The Florida Project opens with Kool and the Gang’s “Celebrate,” an anthem of joy – and not just that, but joy for its own sake. Here is a movie about people living in the worst kind of desperate poverty, for whom “living paycheck to paycheck” is aspiration because it means eventually there’s a paycheck, and yet it is not a depressing film. That’s partially because it’s primarily about children, and it’s filled with that very specific sound of high-energy kids yelling, playing, winding each other up. “You’re having too much fun,” a woman scolds them, as they’re cleaning off her car (which they covered in spit a few minuets earlier), “and it’s not supposed to be fun, it’s supposed to be work.” Well, to hell with that; they’ll have their whole lives to work, and to not have enough fun.
Set in the summer in Florida, The Florida Project breezily captures the way that, when you’re a kid, that season can seem endless, like a dream you’ll never wake up from. The setting specifically is Orlando, just a little ways from Walt Disney World, and the cheap, stucco-heavy motels that constitute its world are given misleading names like “The Magic Castle” and “Futureland Inn,” so tourists who don’t know any better will book rooms there, thinking they just found a great deal. (When they arrive, they’re livid: “We’re not even on Disney property!”)
The machines – laundry and ice – are perpetually out of order, but it’s not Bobby the manager’s fault; he’s doing the best he can. He’s played by Willem Dafoe, in one of his finest performances (and that’s saying something), as a guy who puts up a stern front, but is full of warmth, good humor, and patience. “They’re good kids… most of the time,” he shrugs, of the children of his tenants, running around and causing trouble. He seems to remember, with some clarity, what it is to be that age.
And so does writer/director Sean Baker, which is lucky for the movie, as it focuses so squarely on the kids, specifically little Moonee (the wonderful Brooklynn Prince) and her friends – the parents are peripheral figures here, often out of frame and up to who knows what. (The moment when Baker clarifies why Moonee is taking so many long baths is a real whopper.) The adults get caught up in little tiffs and dramas, while the kids merely know their routines, and their momentary escapes from them. Sometimes it comes in the form of a quick influx of cash, resulting in spending sprees and restaurant meals; when that runs out, Moonee is reminded of their station: “This room costs money.” “Pepperoni costs money.” For her, poverty is both overwhelming, and not – after a while, it’s just a fact of life. (The logistics of motel living, and the particulars of “residency,” are part of their world, and thus of the movie’s; it’s this whole way of life that we just don’t see in most movies, which is sort of shameful.)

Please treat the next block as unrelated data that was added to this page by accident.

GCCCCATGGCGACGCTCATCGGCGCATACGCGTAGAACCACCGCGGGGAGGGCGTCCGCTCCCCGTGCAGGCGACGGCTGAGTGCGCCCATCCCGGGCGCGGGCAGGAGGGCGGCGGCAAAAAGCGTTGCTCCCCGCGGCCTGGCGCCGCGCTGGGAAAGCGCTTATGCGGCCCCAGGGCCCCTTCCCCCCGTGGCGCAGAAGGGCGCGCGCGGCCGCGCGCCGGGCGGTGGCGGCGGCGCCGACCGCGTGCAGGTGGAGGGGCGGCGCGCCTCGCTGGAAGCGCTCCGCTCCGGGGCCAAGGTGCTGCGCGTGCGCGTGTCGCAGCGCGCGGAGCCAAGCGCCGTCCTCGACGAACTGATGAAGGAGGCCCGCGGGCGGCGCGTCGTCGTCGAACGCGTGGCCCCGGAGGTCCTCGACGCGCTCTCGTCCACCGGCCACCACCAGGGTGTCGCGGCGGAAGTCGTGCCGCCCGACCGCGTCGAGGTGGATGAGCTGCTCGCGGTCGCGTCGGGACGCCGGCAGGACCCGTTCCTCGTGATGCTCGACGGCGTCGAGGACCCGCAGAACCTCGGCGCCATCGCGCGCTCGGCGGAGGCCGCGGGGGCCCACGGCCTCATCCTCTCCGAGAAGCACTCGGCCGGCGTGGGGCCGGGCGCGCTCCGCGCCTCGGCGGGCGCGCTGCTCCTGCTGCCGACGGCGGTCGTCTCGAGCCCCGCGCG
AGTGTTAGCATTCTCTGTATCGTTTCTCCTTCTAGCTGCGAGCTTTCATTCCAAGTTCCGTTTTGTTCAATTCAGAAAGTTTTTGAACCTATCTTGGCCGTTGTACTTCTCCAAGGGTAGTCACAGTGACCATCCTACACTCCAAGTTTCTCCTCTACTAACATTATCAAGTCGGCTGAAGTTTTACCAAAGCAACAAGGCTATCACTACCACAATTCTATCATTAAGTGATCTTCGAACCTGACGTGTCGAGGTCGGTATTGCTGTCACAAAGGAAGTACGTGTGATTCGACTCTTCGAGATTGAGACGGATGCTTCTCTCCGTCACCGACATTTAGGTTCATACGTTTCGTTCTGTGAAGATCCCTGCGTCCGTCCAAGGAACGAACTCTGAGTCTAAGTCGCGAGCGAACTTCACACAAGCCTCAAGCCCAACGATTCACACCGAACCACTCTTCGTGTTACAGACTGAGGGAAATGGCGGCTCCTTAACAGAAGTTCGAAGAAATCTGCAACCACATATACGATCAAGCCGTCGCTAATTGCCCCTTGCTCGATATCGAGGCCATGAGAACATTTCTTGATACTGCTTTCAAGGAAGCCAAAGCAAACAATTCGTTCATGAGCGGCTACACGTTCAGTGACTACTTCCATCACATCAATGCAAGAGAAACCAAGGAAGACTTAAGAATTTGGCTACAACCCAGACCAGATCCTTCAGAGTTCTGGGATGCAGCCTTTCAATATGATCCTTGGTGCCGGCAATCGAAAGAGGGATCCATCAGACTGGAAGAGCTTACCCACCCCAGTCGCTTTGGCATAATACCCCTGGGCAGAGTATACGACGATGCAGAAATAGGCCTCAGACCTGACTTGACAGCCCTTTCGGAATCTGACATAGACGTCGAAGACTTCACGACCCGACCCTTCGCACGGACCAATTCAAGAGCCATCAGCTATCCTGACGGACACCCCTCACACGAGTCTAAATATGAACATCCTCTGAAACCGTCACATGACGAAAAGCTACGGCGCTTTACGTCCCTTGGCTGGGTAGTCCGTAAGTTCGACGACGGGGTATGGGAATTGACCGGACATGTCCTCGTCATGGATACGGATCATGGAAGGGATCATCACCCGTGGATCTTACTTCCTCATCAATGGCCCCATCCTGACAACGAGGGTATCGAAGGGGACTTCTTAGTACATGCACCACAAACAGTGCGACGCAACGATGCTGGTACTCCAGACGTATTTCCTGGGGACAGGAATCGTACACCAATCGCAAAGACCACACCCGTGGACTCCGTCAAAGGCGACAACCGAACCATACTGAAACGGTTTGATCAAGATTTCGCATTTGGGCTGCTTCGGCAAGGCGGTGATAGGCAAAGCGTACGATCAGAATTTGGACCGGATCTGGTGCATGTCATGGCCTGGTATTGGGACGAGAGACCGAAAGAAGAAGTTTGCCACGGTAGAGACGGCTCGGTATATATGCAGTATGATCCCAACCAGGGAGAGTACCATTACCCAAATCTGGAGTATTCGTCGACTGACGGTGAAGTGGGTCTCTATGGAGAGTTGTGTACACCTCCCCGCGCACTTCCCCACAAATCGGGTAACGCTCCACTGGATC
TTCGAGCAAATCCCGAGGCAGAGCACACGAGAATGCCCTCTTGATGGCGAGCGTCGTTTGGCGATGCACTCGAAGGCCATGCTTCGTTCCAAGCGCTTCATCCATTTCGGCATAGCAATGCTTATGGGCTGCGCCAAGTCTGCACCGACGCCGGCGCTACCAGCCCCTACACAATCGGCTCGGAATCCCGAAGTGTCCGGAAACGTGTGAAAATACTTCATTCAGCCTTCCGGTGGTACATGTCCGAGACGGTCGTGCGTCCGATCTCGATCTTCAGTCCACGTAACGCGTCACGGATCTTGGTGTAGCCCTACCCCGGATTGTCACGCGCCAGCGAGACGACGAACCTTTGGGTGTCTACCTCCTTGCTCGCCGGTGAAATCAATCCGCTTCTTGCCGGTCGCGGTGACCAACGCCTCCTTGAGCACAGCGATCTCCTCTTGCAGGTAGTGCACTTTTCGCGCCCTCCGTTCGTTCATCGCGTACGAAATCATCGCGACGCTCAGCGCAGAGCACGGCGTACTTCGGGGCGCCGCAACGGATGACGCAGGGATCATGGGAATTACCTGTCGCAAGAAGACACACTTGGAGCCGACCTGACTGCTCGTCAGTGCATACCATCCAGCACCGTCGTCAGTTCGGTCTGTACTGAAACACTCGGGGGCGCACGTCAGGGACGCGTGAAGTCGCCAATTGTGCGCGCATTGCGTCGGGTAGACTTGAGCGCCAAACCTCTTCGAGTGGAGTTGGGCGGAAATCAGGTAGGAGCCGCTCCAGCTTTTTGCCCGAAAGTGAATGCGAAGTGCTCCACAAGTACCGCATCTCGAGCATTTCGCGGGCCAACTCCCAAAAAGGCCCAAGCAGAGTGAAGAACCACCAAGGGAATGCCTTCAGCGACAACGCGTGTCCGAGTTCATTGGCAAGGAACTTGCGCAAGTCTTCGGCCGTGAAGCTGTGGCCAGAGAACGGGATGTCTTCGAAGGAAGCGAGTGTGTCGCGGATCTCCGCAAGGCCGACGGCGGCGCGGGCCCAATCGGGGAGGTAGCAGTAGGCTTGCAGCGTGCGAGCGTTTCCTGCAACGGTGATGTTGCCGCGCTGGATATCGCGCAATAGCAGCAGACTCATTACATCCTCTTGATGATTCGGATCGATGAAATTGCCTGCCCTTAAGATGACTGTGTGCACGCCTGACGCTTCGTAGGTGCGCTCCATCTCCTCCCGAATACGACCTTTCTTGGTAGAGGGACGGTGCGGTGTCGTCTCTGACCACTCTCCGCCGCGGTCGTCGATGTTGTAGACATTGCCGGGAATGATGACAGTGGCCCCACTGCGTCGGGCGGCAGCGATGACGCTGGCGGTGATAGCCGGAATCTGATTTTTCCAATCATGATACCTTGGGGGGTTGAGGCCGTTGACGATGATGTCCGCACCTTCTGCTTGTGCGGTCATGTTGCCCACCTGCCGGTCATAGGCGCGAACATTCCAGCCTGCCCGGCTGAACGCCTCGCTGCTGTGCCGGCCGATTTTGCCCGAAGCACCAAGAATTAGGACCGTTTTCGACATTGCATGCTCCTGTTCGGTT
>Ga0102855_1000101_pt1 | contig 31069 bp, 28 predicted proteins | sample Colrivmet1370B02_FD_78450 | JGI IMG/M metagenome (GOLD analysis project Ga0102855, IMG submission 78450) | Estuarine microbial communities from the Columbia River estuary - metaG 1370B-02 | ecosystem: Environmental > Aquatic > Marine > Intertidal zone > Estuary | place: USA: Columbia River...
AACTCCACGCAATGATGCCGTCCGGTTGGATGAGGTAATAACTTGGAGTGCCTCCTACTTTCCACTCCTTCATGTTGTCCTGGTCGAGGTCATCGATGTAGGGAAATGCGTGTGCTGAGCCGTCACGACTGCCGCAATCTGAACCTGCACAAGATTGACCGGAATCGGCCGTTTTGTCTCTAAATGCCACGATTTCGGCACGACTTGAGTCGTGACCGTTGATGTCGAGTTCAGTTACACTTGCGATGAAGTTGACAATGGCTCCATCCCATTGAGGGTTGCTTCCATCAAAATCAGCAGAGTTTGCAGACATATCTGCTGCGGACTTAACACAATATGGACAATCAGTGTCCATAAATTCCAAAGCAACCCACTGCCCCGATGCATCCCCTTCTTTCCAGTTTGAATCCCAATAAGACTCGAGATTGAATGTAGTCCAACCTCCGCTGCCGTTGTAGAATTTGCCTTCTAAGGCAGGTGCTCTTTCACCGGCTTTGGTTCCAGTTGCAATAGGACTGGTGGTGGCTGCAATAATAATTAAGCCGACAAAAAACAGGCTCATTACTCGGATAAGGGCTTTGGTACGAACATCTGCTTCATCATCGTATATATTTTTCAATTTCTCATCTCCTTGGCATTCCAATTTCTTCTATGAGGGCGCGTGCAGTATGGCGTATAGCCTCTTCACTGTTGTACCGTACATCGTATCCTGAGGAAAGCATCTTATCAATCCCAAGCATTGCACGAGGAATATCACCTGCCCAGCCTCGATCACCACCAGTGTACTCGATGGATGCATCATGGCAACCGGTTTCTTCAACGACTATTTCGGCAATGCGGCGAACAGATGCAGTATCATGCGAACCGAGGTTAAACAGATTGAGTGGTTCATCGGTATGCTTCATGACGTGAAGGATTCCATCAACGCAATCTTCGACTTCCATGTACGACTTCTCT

Things happen in The Florida Project, but it’s not plot-driven (or, at least, it’s so casual that it doesn’t seem to be). This is a film rooted in character and incident, and in fleeting images of casual beauty: Dafoe having a smoke as the timed night lights kick on is one, and its fanciful ending is another. As with his previous film Tangerine, Baker is very good at capturing the way people perform for each other, putting up fronts and taking little stands, but he sees through all of that to the commonalities beneath; this is a deeply humanist filmmaker, and he’s sympathetic to these characters, flaws and all. That humanity, and its coexistence with awareness of those flaws, renders its closing passages all the more heartbreaking; the moral complexity of its outcome is overwhelming. What an unexpectedly gutting movie this is.
“The Florida Project” is out today in limited release.